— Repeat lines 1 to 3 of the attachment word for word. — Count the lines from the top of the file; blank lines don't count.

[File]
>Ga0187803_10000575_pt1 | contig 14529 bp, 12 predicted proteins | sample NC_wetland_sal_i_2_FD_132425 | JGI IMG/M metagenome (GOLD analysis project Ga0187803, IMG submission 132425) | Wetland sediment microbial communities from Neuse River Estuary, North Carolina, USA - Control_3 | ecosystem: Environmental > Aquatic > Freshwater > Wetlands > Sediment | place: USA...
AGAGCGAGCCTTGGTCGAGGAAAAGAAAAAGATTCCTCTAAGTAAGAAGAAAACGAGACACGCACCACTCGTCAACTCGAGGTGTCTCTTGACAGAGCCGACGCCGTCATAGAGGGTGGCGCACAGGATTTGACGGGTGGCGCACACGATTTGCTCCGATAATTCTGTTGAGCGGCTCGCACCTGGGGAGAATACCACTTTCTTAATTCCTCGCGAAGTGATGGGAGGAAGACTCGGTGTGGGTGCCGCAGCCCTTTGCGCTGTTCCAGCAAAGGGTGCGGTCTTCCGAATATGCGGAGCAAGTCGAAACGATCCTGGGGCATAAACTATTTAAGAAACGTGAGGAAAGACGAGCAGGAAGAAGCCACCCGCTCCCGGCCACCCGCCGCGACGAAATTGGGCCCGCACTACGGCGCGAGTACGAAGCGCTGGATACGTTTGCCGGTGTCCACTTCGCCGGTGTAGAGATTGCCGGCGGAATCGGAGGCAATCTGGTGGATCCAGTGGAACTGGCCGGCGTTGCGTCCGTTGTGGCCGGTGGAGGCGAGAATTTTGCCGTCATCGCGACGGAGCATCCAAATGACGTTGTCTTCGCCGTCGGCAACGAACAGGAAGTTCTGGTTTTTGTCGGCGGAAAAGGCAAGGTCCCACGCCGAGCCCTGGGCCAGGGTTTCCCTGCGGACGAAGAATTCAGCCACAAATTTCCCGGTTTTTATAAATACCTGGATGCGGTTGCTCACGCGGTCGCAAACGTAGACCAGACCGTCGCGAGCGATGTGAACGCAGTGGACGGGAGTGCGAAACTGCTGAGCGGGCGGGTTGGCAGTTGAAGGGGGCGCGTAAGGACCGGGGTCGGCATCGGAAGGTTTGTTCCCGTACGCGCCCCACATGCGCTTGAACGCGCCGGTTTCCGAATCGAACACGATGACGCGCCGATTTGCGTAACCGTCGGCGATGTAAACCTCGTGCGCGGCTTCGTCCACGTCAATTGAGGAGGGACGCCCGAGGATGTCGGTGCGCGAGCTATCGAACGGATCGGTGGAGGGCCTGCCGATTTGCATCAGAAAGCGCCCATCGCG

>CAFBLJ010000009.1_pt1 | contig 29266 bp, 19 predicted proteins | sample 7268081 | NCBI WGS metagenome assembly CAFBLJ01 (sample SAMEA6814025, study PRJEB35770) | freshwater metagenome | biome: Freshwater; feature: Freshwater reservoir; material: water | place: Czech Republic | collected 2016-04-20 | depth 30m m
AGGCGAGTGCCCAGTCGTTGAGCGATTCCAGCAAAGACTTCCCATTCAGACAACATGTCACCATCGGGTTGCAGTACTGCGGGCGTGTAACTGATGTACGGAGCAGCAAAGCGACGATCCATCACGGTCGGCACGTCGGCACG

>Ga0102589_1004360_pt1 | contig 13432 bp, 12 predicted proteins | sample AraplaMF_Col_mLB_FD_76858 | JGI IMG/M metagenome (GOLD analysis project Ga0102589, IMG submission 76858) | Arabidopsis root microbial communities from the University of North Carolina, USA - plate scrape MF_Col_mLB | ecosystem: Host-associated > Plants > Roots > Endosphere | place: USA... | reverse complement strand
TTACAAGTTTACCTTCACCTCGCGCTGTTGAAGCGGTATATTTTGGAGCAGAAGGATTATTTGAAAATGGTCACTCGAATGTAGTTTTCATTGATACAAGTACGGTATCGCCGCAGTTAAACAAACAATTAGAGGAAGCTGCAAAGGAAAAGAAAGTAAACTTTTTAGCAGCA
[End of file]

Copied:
>Ga0187803_10000575_pt1 | contig 14529 bp, 12 predicted proteins | sample NC_wetland_sal_i_2_FD_132425 | JGI IMG/M metagenome (GOLD analysis project Ga0187803, IMG submission 132425) | Wetland sediment microbial communities from Neuse River Estuary, North Carolina, USA - Control_3 | ecosystem: Environmental > Aquatic > Freshwater > Wetlands > Sediment | place: USA...
AGAGCGAGCCTTGGTCGAGGAAAAGAAAAAGATTCCTCTAAGTAAGAAGAAAACGAGACACGCACCACTCGTCAACTCGAGGTGTCTCTTGACAGAGCCGACGCCGTCATAGAGGGTGGCGCACAGGATTTGACGGGTGGCGCACACGATTTGCTCCGATAATTCTGTTGAGCGGCTCGCACCTGGGGAGAATACCACTTTCTTAATTCCTCGCGAAGTGATGGGAGGAAGACTCGGTGTGGGTGCCGCAGCCCTTTGCGCTGTTCCAGCAAAGGGTGCGGTCTTCCGAATATGCGGAGCAAGTCGAAACGATCCTGGGGCATAAACTATTTAAGAAACGTGAGGAAAGACGAGCAGGAAGAAGCCACCCGCTCCCGGCCACCCGCCGCGACGAAATTGGGCCCGCACTACGGCGCGAGTACGAAGCGCTGGATACGTTTGCCGGTGTCCACTTCGCCGGTGTAGAGATTGCCGGCGGAATCGGAGGCAATCTGGTGGATCCAGTGGAACTGGCCGGCGTTGCGTCCGTTGTGGCCGGTGGAGGCGAGAATTTTGCCGTCATCGCGACGGAGCATCCAAATGACGTTGTCTTCGCCGTCGGCAACGAACAGGAAGTTCTGGTTTTTGTCGGCGGAAAAGGCAAGGTCCCACGCCGAGCCCTGGGCCAGGGTTTCCCTGCGGACGAAGAATTCAGCCACAAATTTCCCGGTTTTTATAAATACCTGGATGCGGTTGCTCACGCGGTCGCAAACGTAGACCAGACCGTCGCGAGCGATGTGAACGCAGTGGACGGGAGTGCGAAACTGCTGAGCGGGCGGGTTGGCAGTTGAAGGGGGCGCGTAAGGACCGGGGTCGGCATCGGAAGGTTTGTTCCCGTACGCGCCCCACATGCGCTTGAACGCGCCGGTTTCCGAATCGAACACGATGACGCGCCGATTTGCGTAACCGTCGGCGATGTAAACCTCGTGCGCGGCTTCGTCCACGTCAATTGAGGAGGGACGCCCGAGGATGTCGGTGCGCGAGCTATCGAACGGATCGGTGGAGGGCCTGCCGATTTGCATCAGAAAGCGCCCATCGCG

>CAFBLJ010000009.1_pt1 | contig 29266 bp, 19 predicted proteins | sample 7268081 | NCBI WGS metagenome assembly CAFBLJ01 (sample SAMEA6814025, study PRJEB35770) | freshwater metagenome | biome: Freshwater; feature: Freshwater reservoir; material: water | place: Czech Republic | collected 2016-04-20 | depth 30m m